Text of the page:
Have you ever thought about what the world would look like if animals were much bigger in size? If not, don’t worry because there is a 24-years-old Japanese artist who is showing us how the world would look if animals were giant in size. He has got inspired by “Totoro” & “Princess Mononoke” and now, he is drawing amazing illustrations. 

This artist from Japan is really good at whatever he does. And he can easily draw interesting images of rabbits, dogs, pandas, cats, and more. If you are excited to see this fancy world, you can scroll down. 

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This beautiful black feline is showing off her amazing skills and challenging ‘you can’t do that, human, can you?’




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“In Japanese mythology, grain farmers once worshipped wolves at shrines and left food offerings near their dens, beseeching them to protect their crops from wild boars and deer. Talismans and charms adorned with images of wolves were thought to protect against fire, disease, and other calamities and brought fertility to agrarian communities and to couples hoping to have children. The Ainu people believed that they were born from the union of a wolf-like creature and a goddess.”

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This picture shows a girl trying to hug her cat. But the kitten combats the physical contact with a NOPE card.

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This picture shows the art of camouflage. Also, the black cat even managed to find a blue blob friend while hiding itself.

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This is a world where you can sleep on a giant furball. Awww, the perfect world!

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This one is the gloomy part, which shows a Korean crow-tit (Baepsae). It is commonly said that ‘the crow tit will break its legs trying to walk like a stork’.

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This stray cat is looking for a place that it can call home. And people are trying to attract her with several things.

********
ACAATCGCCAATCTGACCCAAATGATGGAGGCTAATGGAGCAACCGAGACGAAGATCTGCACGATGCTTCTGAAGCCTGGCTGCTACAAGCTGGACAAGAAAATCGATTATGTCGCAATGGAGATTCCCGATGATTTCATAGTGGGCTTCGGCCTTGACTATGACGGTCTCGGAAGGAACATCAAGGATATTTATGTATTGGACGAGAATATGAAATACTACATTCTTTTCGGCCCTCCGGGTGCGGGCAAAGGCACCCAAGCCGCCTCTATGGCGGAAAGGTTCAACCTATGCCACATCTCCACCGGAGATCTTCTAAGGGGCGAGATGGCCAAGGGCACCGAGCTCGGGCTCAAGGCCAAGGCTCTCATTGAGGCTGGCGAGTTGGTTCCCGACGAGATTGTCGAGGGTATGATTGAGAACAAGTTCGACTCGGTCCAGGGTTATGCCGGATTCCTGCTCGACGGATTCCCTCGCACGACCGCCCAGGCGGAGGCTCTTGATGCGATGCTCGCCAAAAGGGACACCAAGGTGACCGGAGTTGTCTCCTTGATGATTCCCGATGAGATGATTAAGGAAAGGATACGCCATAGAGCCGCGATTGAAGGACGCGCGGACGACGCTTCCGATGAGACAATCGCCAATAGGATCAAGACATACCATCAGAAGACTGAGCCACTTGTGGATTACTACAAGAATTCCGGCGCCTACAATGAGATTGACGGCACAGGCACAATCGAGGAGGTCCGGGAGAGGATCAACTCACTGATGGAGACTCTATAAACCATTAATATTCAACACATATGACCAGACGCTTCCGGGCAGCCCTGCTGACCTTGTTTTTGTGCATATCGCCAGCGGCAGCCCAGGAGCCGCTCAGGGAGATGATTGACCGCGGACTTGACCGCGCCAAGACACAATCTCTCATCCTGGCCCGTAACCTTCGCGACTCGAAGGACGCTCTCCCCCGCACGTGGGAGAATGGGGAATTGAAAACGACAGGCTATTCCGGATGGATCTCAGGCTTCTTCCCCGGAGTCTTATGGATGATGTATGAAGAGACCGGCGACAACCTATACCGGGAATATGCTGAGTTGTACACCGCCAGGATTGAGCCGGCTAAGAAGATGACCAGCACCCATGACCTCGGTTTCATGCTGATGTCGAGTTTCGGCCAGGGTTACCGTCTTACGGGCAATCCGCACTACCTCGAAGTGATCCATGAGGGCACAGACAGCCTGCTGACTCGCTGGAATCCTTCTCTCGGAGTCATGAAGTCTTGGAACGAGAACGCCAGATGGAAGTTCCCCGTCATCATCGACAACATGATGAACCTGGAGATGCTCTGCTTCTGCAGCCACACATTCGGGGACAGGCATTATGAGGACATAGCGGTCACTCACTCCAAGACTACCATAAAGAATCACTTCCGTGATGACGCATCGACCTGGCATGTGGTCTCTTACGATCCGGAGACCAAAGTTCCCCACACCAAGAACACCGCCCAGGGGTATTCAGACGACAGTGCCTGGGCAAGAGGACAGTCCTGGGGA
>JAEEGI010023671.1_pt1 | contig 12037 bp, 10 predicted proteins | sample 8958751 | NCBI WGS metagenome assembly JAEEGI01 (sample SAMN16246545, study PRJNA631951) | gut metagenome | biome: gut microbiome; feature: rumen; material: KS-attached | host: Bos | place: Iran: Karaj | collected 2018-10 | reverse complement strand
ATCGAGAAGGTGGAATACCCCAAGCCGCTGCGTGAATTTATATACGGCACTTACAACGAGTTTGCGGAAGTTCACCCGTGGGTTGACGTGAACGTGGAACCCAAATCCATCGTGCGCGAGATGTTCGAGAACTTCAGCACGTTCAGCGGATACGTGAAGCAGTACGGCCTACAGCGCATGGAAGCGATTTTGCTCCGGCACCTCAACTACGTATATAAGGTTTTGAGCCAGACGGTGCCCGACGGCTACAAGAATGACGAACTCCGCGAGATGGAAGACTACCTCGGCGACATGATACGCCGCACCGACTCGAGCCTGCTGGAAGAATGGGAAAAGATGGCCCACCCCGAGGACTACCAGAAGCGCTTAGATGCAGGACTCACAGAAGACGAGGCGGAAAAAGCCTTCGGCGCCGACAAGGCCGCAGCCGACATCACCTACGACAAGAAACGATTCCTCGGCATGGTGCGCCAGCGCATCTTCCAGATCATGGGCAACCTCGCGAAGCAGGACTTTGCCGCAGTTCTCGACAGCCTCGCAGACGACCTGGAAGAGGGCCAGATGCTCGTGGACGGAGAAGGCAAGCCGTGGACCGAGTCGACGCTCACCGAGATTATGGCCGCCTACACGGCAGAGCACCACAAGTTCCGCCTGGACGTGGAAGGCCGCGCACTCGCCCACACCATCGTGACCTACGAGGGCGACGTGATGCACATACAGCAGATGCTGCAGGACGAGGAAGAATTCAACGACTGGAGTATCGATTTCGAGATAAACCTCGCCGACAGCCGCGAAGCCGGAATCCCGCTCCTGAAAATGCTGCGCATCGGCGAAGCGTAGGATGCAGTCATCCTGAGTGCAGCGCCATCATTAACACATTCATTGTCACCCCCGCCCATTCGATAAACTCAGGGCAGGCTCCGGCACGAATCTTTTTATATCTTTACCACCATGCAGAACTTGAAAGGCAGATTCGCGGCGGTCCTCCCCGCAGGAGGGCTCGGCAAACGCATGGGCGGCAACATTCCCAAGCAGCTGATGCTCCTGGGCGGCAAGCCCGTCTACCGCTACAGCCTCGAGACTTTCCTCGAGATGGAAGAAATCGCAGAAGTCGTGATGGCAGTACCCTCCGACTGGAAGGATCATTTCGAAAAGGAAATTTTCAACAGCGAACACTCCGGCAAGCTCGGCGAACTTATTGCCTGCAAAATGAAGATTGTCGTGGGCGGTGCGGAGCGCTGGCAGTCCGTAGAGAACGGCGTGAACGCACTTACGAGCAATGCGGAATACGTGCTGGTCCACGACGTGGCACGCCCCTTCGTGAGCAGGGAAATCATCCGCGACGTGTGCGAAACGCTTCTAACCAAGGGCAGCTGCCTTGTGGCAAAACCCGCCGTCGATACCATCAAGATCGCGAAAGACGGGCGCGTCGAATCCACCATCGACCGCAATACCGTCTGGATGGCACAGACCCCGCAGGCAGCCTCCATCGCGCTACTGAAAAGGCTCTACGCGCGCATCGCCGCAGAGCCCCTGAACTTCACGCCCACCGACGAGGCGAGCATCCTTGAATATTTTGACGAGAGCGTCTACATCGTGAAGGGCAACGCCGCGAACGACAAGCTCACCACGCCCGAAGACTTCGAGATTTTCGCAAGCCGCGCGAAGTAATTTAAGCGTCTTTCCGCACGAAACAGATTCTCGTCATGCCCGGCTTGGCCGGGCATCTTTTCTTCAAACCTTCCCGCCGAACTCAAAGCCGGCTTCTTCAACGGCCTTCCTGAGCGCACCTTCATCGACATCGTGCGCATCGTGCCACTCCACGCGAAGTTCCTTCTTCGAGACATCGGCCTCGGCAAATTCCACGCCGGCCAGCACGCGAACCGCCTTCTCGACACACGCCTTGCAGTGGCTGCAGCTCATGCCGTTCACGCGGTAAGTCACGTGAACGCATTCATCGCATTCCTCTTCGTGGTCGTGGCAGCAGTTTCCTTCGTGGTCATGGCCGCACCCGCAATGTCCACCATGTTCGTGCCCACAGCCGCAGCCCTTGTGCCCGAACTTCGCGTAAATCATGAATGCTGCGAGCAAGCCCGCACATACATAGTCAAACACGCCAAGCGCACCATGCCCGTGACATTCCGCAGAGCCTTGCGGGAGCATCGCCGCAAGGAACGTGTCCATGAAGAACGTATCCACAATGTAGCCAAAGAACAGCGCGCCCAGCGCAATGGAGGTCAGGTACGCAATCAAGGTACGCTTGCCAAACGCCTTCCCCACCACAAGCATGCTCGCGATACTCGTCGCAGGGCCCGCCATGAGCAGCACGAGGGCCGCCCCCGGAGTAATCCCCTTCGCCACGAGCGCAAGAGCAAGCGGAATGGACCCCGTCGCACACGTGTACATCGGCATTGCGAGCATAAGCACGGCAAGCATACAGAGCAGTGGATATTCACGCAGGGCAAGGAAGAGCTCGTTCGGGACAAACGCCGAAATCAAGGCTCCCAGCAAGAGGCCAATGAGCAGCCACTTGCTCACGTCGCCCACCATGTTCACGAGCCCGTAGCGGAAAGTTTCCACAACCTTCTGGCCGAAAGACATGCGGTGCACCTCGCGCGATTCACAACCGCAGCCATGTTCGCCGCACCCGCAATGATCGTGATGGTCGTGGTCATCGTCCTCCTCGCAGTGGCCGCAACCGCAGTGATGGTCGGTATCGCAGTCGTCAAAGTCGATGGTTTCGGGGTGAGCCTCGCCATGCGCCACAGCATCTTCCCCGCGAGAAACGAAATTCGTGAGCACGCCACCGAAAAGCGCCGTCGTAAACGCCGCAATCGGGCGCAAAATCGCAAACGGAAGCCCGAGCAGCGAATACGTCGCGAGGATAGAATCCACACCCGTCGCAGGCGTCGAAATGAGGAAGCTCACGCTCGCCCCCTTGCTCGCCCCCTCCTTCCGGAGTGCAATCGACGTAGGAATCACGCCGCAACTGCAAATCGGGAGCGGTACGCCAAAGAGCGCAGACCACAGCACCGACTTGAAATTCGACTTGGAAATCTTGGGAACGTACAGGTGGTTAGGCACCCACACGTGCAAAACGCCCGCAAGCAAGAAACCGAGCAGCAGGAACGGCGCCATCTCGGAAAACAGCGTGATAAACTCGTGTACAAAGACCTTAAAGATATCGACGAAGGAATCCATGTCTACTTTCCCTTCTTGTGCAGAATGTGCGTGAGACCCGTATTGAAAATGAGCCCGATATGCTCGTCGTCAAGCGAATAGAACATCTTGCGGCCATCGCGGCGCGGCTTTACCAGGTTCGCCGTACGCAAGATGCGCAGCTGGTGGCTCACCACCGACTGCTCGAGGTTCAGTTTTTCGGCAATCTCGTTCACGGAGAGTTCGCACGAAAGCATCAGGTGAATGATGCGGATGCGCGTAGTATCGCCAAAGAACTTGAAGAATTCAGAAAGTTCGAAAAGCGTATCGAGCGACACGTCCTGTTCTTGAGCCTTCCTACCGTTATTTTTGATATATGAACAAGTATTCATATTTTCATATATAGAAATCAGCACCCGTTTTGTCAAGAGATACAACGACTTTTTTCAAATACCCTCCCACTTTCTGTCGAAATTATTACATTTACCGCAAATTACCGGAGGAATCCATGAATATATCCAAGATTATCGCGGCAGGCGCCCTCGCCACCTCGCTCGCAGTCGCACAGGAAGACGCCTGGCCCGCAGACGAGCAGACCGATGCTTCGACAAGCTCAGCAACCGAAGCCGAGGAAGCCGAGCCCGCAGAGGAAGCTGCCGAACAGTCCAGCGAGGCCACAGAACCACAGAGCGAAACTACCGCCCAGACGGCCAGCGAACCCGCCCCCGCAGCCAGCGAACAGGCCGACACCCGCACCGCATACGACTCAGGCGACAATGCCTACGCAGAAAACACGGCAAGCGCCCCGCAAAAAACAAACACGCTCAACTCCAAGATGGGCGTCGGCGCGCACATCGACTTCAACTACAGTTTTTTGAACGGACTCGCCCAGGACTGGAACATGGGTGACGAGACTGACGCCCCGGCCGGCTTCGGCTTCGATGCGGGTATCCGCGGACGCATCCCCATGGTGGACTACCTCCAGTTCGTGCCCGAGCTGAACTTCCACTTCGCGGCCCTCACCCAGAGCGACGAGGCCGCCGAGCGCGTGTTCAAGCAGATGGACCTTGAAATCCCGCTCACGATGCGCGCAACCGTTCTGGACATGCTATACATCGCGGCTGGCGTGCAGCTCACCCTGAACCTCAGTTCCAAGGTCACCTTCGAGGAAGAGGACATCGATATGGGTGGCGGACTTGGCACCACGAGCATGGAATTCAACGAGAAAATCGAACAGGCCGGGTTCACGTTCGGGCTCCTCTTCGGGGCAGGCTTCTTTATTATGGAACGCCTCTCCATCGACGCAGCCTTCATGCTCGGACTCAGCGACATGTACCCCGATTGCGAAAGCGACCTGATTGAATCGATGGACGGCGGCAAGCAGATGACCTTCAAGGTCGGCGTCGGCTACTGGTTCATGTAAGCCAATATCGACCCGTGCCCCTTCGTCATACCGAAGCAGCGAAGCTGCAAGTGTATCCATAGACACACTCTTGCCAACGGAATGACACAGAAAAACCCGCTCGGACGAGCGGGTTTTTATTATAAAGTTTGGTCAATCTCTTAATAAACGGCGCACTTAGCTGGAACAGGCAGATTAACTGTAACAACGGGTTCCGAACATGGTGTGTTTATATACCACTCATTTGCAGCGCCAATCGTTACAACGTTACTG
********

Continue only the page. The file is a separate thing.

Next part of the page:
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This picture shows a peaceful afternoon with falling leaves.

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Here a hero is crossing the path and a black fur ball of shadow appears in between.

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In Japanese culture, a fox is seen as a messenger, a servant, and more.

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In the Japanese tradition, foxes are also seen as intelligent beings with amazing powers.

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Moon rabbits are popularly seen in Asian folklore.

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“Japan perceives the butterfly to be a ‘soul of the living and the dead’, as a result of the popular belief that spirits of the dead take the form of a butterfly when on their journey to the other world and eternal life. The butterfly is also often used as a symbol for young girls as they spread their wings and emerge into womanhood, as well as it being believed to symbolize joy and longevity.”

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The Kawachi Fuji Gardens in Kitakyushu, Japan is one of the stunning places where you can find different species of plants.

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In this picture, a cat is lying peacefully with the reoccurring protagonist – the blue blob.

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This picture shows a popular folklore character, i.e., tanukis. This character is known for taking the shape of any form.

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This is Shiba Inu, one of Japan’s popular dog breeds.

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In Japanese culture, furry cats are seen as a symbol of good luck. Also, people believe that the Japanese cat, figurine maneki-neko, always brings blessings.

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It’s a sleeping owl that is facing the unpleasant and cold winter all by itself.

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Another popular Japanese folklore character is Inoshishi, the bore. It is also called yamakujira, which means “the whale of the mountains”.